A rope that was too long led to the abolition of the death penalty in Minnesota.
A convicted man, 28-year-old William Williams of St. Paul, had shot to death a 16-year-old boy with whom he’d reportedly had a two-year sexual relationship. He then also killed the boy’s mother. Williams and the boy had met in St. Paul when both were recovering from diphtheria in a hospital.
Williams was sentenced to die by hanging, with his death date set for Feb. 13, 1906. In the basement of the Ramsey County Jail, workmen set up the scaffold and obtained the rope. In measuring the rope, however, they did not take into account how far down a rope can stretch when a body is dangling from the end of it. Normally, a rope will break the hanged man’s neck.
In Williams’ case, he fell through the trapdoor, the rope stretched and his feet hit the ground. Three frantic policemen had to hold the rope up for nearly 15 minutes, the time it took for Williams to strangle to death.
News of the botched hanging spread far and wide. Many in Minnesota were outraged, including State Rep. George MacKenzie (R.-Gaylord), who began an impassioned fight to abolish the death penalty. His legislative effort was successful in 1911, five years after the botched hanging.
Minnesotans should be proud this state has not executed a person in 103 years. Let’s hope the botched execution last week in Oklahoma convinces that state’s citizens and legislators to abolish capital punishment there, too. In fact, let’s further hope it helps bring an end to the death punishment in all 50 states.
Currently, 32 states allow for capital punishment, and there are slightly more than 3,000 inmates awaiting execution in those states. There was a four-year moratorium on executions because of a 1972 U.S. Supreme Court decision, but in 1976 executions were allowed to continue. Since then, 1,378 people, including a few women, have been put to death, mostly by lethal injection.
Clayton Lockett was the man who took 43 minutes to die last week in Oklahoma. Apparently, one of his veins popped open, preventing the lethal drugs from doing their sinister work. Lockett writhed, gasped, convulsed and attempted to speak as he endured the slow torture of dying slowly, strapped down on the gurney in the death chamber.
There are some who have not a drop of pity for Lockett. On June 3, 1999, a recent high-school graduate, Stephanie Neiman, gave her friend a ride to her home where they stepped into a home-invasion burglary in progress. One of the three men, Lockett, tried to grab Neiman’s keys to her brand-new Chevy truck. She fought to retain the keys. He beat her up. The men bound and taped her mouth, then forced her into the truck and drove her into the country where Lockett raped her. Lockett’s accomplices dug a shallow grave in a ditch. Lockett then shot Neiman with a sawed-off shotgun, but she was still alive. He reloaded, shot her again and ordered the two men to bury her. One man said, “She’s still alive.” Lockett told them to bury her anyway. They did.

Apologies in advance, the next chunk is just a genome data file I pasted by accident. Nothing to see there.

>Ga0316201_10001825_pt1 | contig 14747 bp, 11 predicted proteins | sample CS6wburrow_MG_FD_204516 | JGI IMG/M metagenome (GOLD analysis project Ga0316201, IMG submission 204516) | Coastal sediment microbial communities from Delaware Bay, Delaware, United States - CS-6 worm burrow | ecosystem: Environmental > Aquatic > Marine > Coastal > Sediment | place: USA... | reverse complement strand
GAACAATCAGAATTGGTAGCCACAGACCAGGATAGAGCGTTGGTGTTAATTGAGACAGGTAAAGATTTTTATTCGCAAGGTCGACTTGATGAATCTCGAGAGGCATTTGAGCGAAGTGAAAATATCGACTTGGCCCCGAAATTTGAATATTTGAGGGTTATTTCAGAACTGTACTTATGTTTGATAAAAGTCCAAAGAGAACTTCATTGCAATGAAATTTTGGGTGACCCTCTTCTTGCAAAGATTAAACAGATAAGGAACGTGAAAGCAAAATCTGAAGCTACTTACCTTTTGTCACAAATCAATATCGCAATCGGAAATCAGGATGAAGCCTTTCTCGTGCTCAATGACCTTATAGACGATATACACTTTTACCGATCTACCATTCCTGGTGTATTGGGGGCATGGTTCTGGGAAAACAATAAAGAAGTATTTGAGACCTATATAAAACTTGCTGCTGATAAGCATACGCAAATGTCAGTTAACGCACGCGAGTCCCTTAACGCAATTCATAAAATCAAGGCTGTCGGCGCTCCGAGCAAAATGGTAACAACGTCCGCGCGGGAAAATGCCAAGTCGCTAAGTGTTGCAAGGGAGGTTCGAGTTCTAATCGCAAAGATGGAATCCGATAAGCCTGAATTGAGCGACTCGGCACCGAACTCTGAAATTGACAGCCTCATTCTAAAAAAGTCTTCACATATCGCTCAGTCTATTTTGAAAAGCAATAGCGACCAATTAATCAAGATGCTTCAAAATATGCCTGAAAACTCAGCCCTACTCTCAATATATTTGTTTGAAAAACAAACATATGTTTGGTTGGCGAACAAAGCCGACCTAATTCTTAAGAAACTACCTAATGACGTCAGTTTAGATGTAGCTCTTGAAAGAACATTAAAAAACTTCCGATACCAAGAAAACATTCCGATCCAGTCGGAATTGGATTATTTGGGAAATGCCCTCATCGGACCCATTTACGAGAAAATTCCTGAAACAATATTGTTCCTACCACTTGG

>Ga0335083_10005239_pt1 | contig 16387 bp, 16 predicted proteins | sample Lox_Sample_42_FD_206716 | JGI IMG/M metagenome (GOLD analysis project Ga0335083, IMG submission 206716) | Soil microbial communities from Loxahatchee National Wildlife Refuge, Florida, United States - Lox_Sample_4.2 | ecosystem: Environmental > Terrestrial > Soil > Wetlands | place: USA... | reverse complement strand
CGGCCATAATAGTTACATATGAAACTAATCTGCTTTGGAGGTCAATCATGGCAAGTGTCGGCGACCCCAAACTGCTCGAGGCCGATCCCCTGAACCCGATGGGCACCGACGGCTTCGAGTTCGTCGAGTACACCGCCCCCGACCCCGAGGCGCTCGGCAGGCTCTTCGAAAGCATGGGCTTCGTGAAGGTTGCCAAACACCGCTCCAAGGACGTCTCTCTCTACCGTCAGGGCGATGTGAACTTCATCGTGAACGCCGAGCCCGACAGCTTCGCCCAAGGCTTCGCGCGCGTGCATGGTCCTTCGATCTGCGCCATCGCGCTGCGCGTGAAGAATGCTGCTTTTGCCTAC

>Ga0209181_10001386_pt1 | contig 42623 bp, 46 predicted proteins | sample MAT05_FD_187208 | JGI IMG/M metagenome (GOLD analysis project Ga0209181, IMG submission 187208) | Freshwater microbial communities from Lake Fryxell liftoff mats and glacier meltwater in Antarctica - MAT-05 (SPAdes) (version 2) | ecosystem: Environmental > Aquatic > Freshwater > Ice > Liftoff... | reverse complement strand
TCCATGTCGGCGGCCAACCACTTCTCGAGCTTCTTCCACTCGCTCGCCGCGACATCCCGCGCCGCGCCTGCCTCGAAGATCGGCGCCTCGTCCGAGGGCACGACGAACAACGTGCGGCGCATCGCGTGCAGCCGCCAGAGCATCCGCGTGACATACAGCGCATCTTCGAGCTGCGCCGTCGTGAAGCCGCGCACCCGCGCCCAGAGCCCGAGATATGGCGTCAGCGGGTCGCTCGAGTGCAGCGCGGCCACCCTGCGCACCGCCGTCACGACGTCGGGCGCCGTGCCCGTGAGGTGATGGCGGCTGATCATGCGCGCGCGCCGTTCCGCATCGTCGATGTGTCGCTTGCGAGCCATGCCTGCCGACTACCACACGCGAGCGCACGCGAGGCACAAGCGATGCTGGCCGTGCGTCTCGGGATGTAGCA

Lockett’s suffering on the death gurney was nothing compared to the agony his 19-year-old victim endured along that country road. Despite that, we as a supposedly civilized society should abolish the death penalty, especially when these cases of botched executions (“cruel and unusual punishment,” according to the U.S. Constitution) keep happening.
It’s easy to understand the rage and need for revenge of the loved ones of victims of such fiendish crimes. Still, killing these criminals in so-called “humane” ways is almost worse than deeds done by crazed killers because these executions are committed with such cool, calm, “rational” state planning and deliberation. Such executions are truly cold-blooded, more befitting beastly tyrannies like Syria than supposedly civilized countries like the United States.
There are many arguments against capital punishment: They don’t really deter crime, the endless appeals are too expensive, the penalty is unequally applied due to race or socio-economic factors, all too often there have been people waiting on death row or even executed who have been determined to be not guilty.
Those are all good reasons for getting rid of the death punishment in all states. There’s another good reason: Enlightened societies should not resort to such barbarism.